Chair set-up for exhibitors on the lawn–as well as chairs and umbrella for Pr. Mary Ann and Pr. Margareta
Roving volunteers to assist as needed
Items for the Silent Auction can be brought into the Office–Tues-Thurs–or bring them the day of the Pet Festival
Property Update From Everett Sylwanowicz, Property Deacon
Here’s an update on two Peace property projects for 2012.
Just in time for Winter, the painters should be putting the finishing touches on the painting and siding repair project on the outside of the church. The original paint job was done with the wrong kind of paint for the type of wood that was used for the siding of the Church. Many of the siding panels have had to be replaced. Only the highest parts of the church remain to be repaired and painted. The process should be complete within a month, and should last for many years.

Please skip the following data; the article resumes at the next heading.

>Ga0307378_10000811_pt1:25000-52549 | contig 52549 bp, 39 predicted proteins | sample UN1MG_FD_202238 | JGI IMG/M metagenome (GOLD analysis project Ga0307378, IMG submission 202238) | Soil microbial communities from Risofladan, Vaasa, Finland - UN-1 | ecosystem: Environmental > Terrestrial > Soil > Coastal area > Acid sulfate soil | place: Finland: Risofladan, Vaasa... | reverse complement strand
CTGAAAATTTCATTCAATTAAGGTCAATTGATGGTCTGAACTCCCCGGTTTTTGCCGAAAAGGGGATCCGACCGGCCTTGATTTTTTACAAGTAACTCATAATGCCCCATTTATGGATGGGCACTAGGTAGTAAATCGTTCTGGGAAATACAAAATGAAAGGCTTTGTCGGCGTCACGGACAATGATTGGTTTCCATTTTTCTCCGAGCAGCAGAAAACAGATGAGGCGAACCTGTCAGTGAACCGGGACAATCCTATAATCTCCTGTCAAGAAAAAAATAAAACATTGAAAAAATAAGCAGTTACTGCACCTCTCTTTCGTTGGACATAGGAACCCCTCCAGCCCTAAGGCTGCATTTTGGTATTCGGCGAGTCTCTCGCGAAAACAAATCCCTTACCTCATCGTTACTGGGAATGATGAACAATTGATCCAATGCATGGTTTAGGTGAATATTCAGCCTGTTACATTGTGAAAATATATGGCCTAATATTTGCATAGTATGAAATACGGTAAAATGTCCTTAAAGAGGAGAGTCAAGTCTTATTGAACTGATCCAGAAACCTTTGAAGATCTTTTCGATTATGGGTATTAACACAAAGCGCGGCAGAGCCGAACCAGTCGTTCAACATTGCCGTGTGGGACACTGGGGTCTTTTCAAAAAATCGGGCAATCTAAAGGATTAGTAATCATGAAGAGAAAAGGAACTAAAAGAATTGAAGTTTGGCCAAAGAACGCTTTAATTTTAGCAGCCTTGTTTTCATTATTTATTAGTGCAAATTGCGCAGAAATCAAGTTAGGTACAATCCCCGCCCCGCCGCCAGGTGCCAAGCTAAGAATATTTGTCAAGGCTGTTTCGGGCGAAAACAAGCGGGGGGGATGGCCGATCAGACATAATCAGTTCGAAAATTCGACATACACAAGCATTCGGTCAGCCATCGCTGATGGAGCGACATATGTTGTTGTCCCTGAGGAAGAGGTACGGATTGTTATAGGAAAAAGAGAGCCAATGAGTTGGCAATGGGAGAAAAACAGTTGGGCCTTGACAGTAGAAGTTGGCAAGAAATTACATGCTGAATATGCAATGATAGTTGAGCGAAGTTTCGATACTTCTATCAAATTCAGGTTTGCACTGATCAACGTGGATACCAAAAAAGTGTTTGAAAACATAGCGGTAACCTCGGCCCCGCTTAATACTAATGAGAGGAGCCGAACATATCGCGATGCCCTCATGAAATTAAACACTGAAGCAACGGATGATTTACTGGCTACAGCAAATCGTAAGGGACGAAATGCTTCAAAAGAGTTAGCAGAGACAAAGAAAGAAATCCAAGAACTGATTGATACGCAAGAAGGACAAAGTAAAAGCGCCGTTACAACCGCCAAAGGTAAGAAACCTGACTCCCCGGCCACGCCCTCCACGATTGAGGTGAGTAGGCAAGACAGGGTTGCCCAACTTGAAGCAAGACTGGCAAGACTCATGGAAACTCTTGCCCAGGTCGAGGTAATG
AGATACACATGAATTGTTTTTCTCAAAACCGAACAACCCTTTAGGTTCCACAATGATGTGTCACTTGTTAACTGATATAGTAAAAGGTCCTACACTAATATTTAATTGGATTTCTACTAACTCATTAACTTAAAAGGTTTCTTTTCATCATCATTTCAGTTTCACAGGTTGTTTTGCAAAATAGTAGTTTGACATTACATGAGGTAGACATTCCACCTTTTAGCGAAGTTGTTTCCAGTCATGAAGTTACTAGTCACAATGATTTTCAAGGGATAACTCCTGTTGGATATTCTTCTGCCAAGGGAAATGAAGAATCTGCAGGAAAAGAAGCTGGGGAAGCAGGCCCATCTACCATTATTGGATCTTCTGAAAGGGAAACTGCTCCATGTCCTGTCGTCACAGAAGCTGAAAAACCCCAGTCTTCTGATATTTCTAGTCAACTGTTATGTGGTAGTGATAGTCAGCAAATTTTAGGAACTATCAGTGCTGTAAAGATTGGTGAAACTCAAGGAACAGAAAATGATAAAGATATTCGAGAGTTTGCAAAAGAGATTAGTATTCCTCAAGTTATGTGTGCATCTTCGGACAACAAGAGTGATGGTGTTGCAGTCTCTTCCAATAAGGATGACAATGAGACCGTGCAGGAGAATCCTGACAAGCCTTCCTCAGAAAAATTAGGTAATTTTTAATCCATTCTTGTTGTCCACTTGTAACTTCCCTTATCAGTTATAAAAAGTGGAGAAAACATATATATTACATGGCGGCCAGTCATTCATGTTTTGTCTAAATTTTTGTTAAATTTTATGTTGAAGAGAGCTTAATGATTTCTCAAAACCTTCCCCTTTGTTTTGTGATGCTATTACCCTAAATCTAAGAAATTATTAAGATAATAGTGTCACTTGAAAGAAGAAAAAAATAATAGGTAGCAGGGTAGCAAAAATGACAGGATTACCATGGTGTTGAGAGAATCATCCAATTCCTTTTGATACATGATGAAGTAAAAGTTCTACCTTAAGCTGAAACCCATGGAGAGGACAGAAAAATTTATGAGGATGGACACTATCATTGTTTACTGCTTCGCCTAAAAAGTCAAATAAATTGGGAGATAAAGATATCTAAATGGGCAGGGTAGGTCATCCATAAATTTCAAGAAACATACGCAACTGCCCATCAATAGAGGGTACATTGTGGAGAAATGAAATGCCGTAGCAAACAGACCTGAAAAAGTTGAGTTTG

Fall is a great time for planting native plants. The seasonal rains provide the moisture needed for the plants to get started. Native plants use much less water than non-native ground covers over time. We have a few landscaping patches around the church that were planted with non-native ground cover that has become inundated with weeds. This October we would like to transform the patch on the southwest corner of the church into a beautiful native garden, with specimen manzanita as the focal point. Jeanne Kaplan and I are very motivated. Talk to either of us after church if you would like to participate (planning, digging, planting, donating rocks or plants).